PT-7030 internals

Sherbourn PT-7030 Top View 

Dire StraitsI connected the system into Audioholics' reference system 2 and drove a set of RBH Sound Signature Series speakers with a pair of Emotiva XPA-200 amplifiers for center and surrounds and two XPA-1 monoblocks for the mains. Beginning with some familiar stereo tracks I queued up Dire Straits' "Sultans of Swing". The lead guitar had a nice sustain and you could visualize the finger movements like it was happening right in the front of the room. Vocals had that a nice authentic gritty texture and the tone was accurate to what I've come to expect from this track when played through a high end system. The toms in "Money for Nothing" maintained that natural decay while the keys rose overtop and gave way to the grungy opening guitar solo. Bass was well-maintained and deep and the Sherbourn PT-7030 just seemed to really do a good job of passing through the audio unmolested.

Bach Violin ConcertosAnd because I wanted to listen to dynamics, I put up some Bach—"Concerto No. 1 in A Minor for Violin and Strings" as performed by Camerata Antonio Lucio, a string ensemble led by Dutch violinist Emma Verhey. Her violin floated through the speakers and seemed to originate from within the room itself. While most of my listening was done in pure stereo, I was particularly fond of the Dolby Pro Logic II Music mode whereby this track came alive in the surrounds in a way that I wasn't expecting. It was discovered entirely on accident, but I enjoyed the surprising rendition of the artificial DSP surround and felt the processing to be rather transparent.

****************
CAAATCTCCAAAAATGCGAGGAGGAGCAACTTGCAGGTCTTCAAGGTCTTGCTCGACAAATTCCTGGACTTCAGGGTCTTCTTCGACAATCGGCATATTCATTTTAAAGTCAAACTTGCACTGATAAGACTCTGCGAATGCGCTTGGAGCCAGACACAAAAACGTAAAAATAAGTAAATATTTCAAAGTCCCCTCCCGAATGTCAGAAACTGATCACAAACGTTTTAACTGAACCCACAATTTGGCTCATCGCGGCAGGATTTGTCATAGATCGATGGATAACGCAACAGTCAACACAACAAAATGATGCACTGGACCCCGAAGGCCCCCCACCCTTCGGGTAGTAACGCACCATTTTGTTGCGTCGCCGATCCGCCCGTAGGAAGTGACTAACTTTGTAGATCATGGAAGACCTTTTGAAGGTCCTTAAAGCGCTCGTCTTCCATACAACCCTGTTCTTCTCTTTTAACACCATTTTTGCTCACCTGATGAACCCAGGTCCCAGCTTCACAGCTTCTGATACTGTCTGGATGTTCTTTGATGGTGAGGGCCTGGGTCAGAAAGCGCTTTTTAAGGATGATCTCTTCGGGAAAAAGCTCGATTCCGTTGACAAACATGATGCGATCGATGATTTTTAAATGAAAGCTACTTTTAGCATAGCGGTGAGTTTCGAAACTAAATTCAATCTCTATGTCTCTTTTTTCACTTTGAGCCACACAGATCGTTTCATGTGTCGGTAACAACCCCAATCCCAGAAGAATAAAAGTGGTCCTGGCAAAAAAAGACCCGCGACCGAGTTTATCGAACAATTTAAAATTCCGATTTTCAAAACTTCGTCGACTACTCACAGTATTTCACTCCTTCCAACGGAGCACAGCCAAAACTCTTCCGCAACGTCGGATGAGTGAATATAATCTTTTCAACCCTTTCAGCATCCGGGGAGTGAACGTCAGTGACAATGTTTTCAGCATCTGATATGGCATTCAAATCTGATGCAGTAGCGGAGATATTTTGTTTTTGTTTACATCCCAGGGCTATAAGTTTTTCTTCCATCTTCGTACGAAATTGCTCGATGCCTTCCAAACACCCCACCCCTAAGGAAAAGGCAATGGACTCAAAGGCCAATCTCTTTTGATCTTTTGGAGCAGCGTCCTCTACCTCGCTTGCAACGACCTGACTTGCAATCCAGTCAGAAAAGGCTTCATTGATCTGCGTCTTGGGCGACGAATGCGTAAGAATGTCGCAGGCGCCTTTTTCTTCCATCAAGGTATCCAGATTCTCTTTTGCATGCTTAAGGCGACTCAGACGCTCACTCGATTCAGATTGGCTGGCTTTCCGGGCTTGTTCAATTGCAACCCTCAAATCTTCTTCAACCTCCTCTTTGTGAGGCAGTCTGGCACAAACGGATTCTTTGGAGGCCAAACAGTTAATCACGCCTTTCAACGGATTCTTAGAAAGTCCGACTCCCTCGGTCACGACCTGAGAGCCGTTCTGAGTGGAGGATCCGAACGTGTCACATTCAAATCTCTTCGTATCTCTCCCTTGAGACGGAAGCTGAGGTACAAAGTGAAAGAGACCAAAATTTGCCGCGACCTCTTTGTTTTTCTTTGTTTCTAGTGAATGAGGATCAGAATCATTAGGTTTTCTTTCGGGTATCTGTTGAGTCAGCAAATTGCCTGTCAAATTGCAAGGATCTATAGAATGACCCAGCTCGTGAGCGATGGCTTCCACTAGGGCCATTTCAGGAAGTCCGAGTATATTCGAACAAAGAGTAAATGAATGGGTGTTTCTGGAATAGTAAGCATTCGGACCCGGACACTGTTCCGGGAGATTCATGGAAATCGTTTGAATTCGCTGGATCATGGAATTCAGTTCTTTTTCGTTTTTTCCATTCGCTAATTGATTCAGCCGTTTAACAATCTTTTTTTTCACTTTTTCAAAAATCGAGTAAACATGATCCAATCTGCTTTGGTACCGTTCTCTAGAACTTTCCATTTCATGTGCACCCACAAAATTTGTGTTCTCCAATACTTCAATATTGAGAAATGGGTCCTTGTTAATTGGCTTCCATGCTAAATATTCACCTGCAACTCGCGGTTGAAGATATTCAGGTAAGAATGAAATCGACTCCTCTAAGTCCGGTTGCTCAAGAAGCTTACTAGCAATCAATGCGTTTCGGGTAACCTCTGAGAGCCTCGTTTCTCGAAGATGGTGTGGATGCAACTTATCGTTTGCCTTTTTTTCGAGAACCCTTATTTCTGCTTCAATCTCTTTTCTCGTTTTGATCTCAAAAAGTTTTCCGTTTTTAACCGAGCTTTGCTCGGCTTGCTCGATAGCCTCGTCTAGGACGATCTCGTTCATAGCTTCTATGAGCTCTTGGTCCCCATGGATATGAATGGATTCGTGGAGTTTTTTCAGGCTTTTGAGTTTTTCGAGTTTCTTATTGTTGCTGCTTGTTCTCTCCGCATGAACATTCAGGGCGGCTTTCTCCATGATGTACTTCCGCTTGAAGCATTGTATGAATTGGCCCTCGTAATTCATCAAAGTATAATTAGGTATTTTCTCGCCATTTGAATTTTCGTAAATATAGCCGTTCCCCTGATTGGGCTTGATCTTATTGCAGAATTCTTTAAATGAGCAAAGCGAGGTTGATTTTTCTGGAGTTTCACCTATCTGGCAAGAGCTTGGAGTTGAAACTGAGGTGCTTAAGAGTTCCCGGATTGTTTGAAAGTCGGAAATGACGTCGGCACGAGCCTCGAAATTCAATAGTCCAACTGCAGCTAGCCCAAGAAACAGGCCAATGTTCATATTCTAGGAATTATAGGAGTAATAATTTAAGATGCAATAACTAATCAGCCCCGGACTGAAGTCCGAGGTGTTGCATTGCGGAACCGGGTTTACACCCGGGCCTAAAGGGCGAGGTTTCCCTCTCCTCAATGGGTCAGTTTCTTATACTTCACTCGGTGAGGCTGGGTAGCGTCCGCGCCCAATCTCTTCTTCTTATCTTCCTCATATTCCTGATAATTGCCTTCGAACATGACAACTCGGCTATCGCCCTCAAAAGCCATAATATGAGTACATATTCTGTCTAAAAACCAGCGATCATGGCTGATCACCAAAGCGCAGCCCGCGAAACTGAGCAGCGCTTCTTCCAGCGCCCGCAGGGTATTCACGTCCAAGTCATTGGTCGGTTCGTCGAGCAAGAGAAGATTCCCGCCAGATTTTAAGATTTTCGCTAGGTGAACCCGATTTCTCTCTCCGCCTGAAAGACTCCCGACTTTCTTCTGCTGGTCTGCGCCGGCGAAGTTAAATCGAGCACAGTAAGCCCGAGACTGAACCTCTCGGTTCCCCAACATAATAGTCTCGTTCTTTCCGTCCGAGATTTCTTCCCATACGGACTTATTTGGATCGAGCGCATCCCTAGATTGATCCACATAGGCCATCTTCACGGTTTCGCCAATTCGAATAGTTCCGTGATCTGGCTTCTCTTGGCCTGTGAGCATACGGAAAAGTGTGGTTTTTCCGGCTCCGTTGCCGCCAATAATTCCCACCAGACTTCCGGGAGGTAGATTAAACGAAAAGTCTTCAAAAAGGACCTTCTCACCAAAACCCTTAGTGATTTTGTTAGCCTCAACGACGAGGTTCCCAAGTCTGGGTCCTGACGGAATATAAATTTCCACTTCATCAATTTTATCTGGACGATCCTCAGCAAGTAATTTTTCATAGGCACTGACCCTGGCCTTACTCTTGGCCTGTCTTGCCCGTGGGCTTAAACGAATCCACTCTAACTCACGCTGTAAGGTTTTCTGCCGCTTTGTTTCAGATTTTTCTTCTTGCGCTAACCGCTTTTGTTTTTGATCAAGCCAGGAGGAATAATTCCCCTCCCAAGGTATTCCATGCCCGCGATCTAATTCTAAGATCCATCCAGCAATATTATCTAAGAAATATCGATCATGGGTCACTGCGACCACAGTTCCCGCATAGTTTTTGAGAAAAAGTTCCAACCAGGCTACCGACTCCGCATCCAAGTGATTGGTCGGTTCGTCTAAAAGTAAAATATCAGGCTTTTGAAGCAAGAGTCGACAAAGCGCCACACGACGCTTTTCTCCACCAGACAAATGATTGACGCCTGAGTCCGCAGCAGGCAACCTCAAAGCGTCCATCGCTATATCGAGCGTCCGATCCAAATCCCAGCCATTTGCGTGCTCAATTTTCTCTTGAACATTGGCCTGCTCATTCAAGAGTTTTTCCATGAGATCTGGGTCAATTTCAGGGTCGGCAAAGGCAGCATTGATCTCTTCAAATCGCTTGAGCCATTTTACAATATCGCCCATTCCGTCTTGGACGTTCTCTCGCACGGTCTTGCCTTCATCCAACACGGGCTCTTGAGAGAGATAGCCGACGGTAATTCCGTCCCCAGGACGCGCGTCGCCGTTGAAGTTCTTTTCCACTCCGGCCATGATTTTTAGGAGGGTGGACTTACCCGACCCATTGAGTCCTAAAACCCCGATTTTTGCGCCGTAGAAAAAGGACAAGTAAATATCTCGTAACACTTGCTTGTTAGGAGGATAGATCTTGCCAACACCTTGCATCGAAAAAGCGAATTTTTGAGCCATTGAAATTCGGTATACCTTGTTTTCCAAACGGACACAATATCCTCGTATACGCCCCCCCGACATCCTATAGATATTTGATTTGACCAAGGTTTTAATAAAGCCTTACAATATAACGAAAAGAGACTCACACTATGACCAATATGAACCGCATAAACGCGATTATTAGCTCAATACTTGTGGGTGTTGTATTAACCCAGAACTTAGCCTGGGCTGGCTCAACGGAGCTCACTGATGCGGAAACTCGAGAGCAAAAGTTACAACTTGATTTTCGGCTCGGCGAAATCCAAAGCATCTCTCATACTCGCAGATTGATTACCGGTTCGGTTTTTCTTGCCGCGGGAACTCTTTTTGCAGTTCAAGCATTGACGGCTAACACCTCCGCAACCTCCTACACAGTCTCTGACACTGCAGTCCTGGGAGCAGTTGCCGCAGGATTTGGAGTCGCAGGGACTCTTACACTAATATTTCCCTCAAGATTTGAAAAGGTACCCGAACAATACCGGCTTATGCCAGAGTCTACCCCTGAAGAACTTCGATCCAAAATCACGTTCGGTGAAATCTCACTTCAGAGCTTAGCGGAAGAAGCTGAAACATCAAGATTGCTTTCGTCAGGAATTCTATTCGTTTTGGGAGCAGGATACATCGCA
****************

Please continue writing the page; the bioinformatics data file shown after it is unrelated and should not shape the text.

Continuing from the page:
Getting to surround sound, I selected a few HD music tracks, including John Gorka's "Branching Out" from his album The Gypsy Life. This is an AIX records album and features surround sound mixes from both an audience and on-stage perspective. It also comes with 1080p Blu-ray video. I did my listening in the stage mix and could really hear all of the rich detail afforded by the acoustic guitar and mandolin. Behind all of that was Michael Manring's electric bass work that just gave everything a nice foundation. The Sherbourn really did justice to these tracks and it was clear that a lot of attention was paid to making sure the sound quality afforded by this surround processor was transparent and clean. Video was pristine and the source was meticulously passed through from my Oppo BDP-103 Blu-ray player to the Epson Pro Cinema 6010UB projector. I also passed through some DVDs, including the Matrix (the original, I refuse to acknowledge the existence of the two sequels). Upconversion from component video to HDMI worked flawlessly and there were no visible artifacts or other issues with black levels or picture quality that I could determine. The Sherbourn's Genesis Torino chip does a great job scaling analogue input to HDMI. In fact, all of the movies I watched on this system (most of which were sourced from Blu-ray) looked and sounded excellent.